When undertaking any task in the yard, achieving the best results is closely-related to using the correct equipment for the job.
Not all shovels are equal; there are eight different types, each purpose-built to specialize in individual tasks.
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Types of Shovels
Shovels resemble traditional garden spades but tend to have a broader, curved blade, conducive to gathering up large amounts of loose materials.
As their name suggests, the digging shovel is the best tool to do all of the jobs expected of a garden spade.
Unlike the traditional spade, they have a slightly curved scoop with either a flat or pointed tip;
Flat tip – A hard, squared-off edge, ideal for digging in heavy-duty, hard-packed soil.
Pointed tip – Best suited to soft, previously tilled soil.
Digging shovels have medium length handles, made from steel, wood, or composite materials. Their scoops are aluminum or steel, with the latter being the strongest and most durable.
Best uses for digging shovels;
- Lawn edging
- Transplanting bushes and shrubs
- Cutting turf and through roots
- Splitting perennial plants
Digging out any style of a channel in the soil is best done with a trenching shovel. They consist of a sharp, pointed blade that reduces the chance of collapse as they slice neatly through.
Some models have raised boxed edges. The design is extremely efficient as it contains the loose material, ensuring each dig captures the greatest volume possible.
Round and V-Shaped Scoops – They are ideally suited to trace the cutting outline for a neat finish. They are recommended for cutting and edging.
Square and V-Shaped Scoops – The narrow head is best compatible for removing long tubes of soil.
Trenching shovels usually have straight handles, although ones with 'D' handles are available.
The head can be straight or inclined at an angle to suit individual applications.
Best Uses For Trenching Shovels;
- Modifying or installing irrigation systems
- Laying pipework
- Digging compost trenches
- Transplanting deep-rooted plants
Very similar in design to the trenching shovel but usually with a narrower scoop. Both are made from stainless steel or carbon for unrivaled strength; with handles from wood or fiberglass.
The narrow head makes the drain spade well-suited to small jobs that require accuracy and precision. The rounded blade has curved, sharp edges to create neat channels and holes.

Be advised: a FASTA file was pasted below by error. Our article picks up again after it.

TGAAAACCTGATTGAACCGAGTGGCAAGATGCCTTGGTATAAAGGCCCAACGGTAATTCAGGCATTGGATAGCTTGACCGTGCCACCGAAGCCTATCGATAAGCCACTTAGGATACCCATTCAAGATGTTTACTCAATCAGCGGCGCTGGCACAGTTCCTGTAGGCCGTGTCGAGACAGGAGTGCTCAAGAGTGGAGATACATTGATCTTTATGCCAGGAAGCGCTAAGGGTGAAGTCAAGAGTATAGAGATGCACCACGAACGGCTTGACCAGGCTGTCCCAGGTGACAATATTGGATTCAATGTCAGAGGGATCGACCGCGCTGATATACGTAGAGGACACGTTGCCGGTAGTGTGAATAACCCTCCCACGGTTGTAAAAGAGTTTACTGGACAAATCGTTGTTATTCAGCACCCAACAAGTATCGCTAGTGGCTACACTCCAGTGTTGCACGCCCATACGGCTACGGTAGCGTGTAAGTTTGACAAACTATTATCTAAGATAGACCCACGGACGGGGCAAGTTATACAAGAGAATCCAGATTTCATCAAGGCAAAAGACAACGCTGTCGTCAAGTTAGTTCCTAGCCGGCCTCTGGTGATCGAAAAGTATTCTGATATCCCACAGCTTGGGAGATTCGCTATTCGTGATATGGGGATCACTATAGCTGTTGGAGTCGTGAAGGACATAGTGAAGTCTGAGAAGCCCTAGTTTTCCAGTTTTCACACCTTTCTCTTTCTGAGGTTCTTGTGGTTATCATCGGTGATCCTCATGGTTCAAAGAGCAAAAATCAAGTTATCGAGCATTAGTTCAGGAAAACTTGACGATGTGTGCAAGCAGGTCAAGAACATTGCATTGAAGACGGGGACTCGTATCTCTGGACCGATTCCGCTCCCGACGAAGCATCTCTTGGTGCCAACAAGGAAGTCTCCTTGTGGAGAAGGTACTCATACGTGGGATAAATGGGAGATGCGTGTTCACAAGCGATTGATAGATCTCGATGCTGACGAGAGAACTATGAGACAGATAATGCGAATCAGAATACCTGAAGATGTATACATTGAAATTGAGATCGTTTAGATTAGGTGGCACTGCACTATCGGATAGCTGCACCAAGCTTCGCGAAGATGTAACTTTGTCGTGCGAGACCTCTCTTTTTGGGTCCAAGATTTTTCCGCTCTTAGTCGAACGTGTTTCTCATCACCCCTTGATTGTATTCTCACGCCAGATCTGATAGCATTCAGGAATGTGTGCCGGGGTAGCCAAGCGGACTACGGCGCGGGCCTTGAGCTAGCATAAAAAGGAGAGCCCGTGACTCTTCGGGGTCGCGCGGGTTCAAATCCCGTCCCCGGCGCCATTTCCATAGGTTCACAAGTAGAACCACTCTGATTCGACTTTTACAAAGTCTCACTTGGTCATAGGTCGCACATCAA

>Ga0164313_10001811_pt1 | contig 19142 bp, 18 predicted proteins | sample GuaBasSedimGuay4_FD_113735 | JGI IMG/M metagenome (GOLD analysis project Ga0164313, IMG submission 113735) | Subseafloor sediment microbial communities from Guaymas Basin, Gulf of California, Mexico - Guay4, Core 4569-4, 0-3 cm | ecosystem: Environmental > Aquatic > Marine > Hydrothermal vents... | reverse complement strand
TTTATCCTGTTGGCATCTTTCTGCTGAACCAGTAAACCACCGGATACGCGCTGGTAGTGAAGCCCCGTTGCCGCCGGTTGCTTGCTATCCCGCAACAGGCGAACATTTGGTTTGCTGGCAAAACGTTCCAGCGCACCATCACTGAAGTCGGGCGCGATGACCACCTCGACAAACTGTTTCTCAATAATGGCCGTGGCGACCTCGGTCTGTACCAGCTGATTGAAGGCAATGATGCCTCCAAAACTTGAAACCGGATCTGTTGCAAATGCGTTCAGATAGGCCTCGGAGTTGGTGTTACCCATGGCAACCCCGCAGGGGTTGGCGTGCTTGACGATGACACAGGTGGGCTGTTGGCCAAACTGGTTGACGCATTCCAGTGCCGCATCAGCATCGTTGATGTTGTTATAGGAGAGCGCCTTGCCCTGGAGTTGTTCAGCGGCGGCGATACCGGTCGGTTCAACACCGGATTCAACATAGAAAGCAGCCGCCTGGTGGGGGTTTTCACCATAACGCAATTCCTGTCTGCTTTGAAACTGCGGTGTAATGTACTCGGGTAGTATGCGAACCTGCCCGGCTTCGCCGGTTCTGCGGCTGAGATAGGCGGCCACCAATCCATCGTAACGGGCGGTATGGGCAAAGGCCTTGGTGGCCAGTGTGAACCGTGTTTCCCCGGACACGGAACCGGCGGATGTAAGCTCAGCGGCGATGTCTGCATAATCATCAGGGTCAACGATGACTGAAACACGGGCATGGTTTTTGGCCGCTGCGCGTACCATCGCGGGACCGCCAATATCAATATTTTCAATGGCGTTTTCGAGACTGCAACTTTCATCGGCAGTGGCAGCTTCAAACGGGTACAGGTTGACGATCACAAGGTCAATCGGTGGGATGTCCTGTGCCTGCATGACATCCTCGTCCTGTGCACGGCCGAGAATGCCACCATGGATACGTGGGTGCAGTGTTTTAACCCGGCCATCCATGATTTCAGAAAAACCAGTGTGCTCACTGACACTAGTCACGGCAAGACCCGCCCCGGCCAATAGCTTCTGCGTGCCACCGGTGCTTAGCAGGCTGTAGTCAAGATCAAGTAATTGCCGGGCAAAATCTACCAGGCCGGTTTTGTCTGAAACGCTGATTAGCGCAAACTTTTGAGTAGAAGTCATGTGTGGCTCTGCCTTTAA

Best Uses for Drain Shovels
- Transplanting small trees, shrubs, and plants
- Adding flowers to beds
- Clearing existing trenches
- Clearing holes
- Digging ditches
Probably the most recognizable of all the scoops is the snow shovel. They are inexpensive to buy as they feature a broad, deep head made from hard plastic. Their wooden handle is sturdy enough to shift large quantities of snow with every scoop.
Other styles are made from stainless steel, which is capable of shoveling loose materials such as coal, gravel, grain, or sand.
Scoops made from aluminum weigh less, which is useful for prolonged use. However, they tend not to be as durable as their steel counterparts.
The flat tip to the blade ensures good contact with the ground to maximize the quantity of material on each lift. They are not designed for digging operations, only for moving.
Best Uses for Scoop Shovels
- Clearing snow
- Agricultural use: Moving hay, grain, or seed
- Shoveling coal
- Yard work: moving small stone, gravel, and sand.
Although edging shovels aren't capable of digging or moving anything, they make excellent finishing tools to give a yard a well-manicured look.
They feature a sharp, half-moon shaped, flat blade, capable of easily slicing through the hardest sod. The blade is exceptionally durable, and as it is so slim, makes light work of awkward jobs at the edge of fencing and driveways.
Best Uses for Edging Shovels
- Creating neat edges and borders
- Slicing turf when laying a new lawn
- Separating shrubbery and perennials
- Edging narrow walkways, drives, and along fencing panels
Posthole Shovels (Digger)
As the name suggests, this is the shovel required for making holes to drop posts. Be prepared; it is hard work; the user has to force the device into the soil, only made slightly easier if the ground is pre-tilled and loose.
A post hole shovel looks like 2-trenching shovels attached above the scoop by a hinge. Once in the ground, the user forces the handles apart to create a scissor action. The blades close and encapsulate a column of soil, which, when excavated, leaves a neat hole for multiple uses.
Best Uses for Post Hole Shovels
- Sinking fence and signposts
- Installing a rotary clothes dryer
- Erecting a pergola
- Planting shrubs and tree seedlings
Otherwise known as trowels, mini shovels are lightweight, hand-held tools for all of those small projects around the garden.
They have a comfortable rubber grip (sometimes wood) and a pointed, curved scoop enabling them to perform many small jobs.
Best Uses for Mini Trowels
- Planting small bedding and border plants
- Herb planting and maintenance
- Spot seeding
Power Snow Shovel
Powered by gas (sometimes electricity), a power snow shovel displaces snow from where it fell to a few feet away. The user requires some effort to push it along; the motor causes the blades to rotate and clear the path.
They are relatively inexpensive, lightweight, and portable machines, ideal for regions that have regular snowfall.
More powerful models have blades that loosed hard, impacted soil.
Best Uses for a Power Snow Shovel
- Clearing drives, patios, and walkways of snow
- Less back-breaking than a manual shovel
There are many types of shovels; most have specific uses.
The correct size, shape, and weight shovel will make the job at hand as straight-forward as possible, leaving you plenty of free time to enjoy the fruits of your labor.